So in simpler terms: big weights = high rate of degradation, small weights = low rate of degradation.
The second factor is obviously related to the duration of the set. The longer the set, the higher is the degradation time. For example, if a set lasts 10 seconds you will not be degrading proteins for as long as if the set lasted 30 sec.
To maximize hypertrophy (muscle growth) you must find the zone where total protein degradation is the highest per set...
HEAVY WEIGHTS = high rate/low duration
LIGHT WEIGHTS = low rate/high duration
Zatsiorsky (and several german sport scientist quoted in the early work of Gilles Cometti) established that the best tradeoff; the training zone where the result of rate x duration occurs with reps of 8-12, with a peak at 10 reps.
This is also backed up by other evidence, namely Dr. Jurgen Weineck who mentionned in one of his book that the beginner only needs 60% of his maximum to stimulate good gains but once passed the beginner stage, 70-80% is required. 70-80% (for most peoples) is, not surprisingly, the 8-12 reps zone.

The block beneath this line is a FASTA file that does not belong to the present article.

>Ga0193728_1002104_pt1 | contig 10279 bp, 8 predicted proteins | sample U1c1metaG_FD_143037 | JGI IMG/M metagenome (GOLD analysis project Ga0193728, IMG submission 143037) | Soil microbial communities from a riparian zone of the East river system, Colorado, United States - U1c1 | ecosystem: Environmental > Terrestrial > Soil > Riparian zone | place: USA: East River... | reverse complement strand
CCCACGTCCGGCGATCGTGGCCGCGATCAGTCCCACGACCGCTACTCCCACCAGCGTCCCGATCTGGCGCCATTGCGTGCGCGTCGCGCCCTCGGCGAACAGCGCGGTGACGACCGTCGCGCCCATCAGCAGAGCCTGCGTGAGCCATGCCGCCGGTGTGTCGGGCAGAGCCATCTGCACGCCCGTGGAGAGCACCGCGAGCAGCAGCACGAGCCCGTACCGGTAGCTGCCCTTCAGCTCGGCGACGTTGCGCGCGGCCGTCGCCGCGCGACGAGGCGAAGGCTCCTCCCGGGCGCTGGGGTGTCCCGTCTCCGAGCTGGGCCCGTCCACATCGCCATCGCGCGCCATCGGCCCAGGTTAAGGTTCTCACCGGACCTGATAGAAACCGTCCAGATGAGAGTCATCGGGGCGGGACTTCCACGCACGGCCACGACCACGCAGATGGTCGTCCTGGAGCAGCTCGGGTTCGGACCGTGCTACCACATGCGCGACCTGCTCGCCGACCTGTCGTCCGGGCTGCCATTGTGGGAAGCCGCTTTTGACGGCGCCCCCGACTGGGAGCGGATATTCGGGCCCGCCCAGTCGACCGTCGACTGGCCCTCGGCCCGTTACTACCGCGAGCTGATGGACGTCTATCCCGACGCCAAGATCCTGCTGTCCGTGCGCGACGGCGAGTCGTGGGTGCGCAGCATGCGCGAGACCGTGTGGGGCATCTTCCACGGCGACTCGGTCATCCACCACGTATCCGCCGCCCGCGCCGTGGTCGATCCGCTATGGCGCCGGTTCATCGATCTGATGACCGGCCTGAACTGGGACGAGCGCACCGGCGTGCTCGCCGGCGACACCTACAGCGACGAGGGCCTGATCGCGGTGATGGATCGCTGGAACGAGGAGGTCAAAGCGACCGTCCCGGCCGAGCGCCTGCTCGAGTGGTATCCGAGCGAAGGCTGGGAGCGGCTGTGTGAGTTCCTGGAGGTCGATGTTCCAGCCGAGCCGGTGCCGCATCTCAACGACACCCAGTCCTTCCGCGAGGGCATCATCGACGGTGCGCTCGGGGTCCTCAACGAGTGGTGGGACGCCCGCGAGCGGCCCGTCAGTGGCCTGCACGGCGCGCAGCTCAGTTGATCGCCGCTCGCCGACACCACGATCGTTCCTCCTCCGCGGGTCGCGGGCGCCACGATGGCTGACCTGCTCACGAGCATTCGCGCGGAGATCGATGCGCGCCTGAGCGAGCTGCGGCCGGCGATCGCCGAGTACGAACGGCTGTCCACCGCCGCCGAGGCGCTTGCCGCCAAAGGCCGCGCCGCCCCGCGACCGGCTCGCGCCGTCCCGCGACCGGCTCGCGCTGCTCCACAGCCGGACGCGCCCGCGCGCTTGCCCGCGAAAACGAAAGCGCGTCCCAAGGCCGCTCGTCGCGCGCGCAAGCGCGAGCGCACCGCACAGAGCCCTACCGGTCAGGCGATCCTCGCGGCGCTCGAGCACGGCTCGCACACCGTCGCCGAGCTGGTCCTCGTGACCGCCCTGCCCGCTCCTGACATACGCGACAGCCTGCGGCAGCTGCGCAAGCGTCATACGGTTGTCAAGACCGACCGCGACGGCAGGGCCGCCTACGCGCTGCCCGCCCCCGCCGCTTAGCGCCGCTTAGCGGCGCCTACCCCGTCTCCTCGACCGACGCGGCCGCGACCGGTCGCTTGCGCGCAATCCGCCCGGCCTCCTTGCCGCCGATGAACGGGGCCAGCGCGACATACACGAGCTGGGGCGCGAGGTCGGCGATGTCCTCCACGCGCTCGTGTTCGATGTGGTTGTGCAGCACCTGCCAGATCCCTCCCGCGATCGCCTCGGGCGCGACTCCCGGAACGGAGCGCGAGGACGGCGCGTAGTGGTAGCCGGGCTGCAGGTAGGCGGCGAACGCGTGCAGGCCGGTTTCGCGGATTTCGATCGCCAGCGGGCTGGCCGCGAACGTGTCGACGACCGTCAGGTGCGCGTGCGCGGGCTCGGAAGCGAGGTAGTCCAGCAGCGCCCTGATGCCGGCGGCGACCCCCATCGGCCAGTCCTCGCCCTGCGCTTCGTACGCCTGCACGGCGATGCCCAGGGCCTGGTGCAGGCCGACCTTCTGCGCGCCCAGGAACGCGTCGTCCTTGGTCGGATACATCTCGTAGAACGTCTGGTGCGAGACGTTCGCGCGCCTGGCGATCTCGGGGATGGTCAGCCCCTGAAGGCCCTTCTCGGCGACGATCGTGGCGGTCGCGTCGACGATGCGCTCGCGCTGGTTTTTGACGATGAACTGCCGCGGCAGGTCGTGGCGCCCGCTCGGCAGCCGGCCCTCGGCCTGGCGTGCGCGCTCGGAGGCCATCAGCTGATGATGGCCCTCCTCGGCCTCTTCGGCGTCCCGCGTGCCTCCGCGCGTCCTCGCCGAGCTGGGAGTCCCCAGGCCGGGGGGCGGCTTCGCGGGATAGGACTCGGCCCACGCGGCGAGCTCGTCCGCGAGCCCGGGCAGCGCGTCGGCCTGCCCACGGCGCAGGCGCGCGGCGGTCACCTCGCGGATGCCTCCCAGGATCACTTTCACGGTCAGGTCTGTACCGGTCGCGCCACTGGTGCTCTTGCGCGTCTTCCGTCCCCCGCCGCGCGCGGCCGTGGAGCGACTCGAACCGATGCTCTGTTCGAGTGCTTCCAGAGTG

Then we can also quote some empirical evidence. But empirical evidence based on the work of coaches who worked with hundreds of athletes. I like to base my work on Soviet sport science because their coaches:
a) were also scientists and able to perform proper data collection and interpretation
b) recorded every single detail of the training of their athletes. Reports that were sent to a central comittee for data metanalysis
With Zatsiorsky's work we established that the optimal zone to gain size was the 8-12 reps range. We can now turn to the analysis of top Soviet lifter's training to find the effect of the earlier zones. NOTE that Soviet analysed EVERYTHING... every training session for each athlete was recorded and sent to the misnistery of sport. At the end of the year an analysis was published for each sport (by qualification level) which stated the average training volume (tonnage), sets, reps, reps per set, exercise selection, etc. for each class of athletes.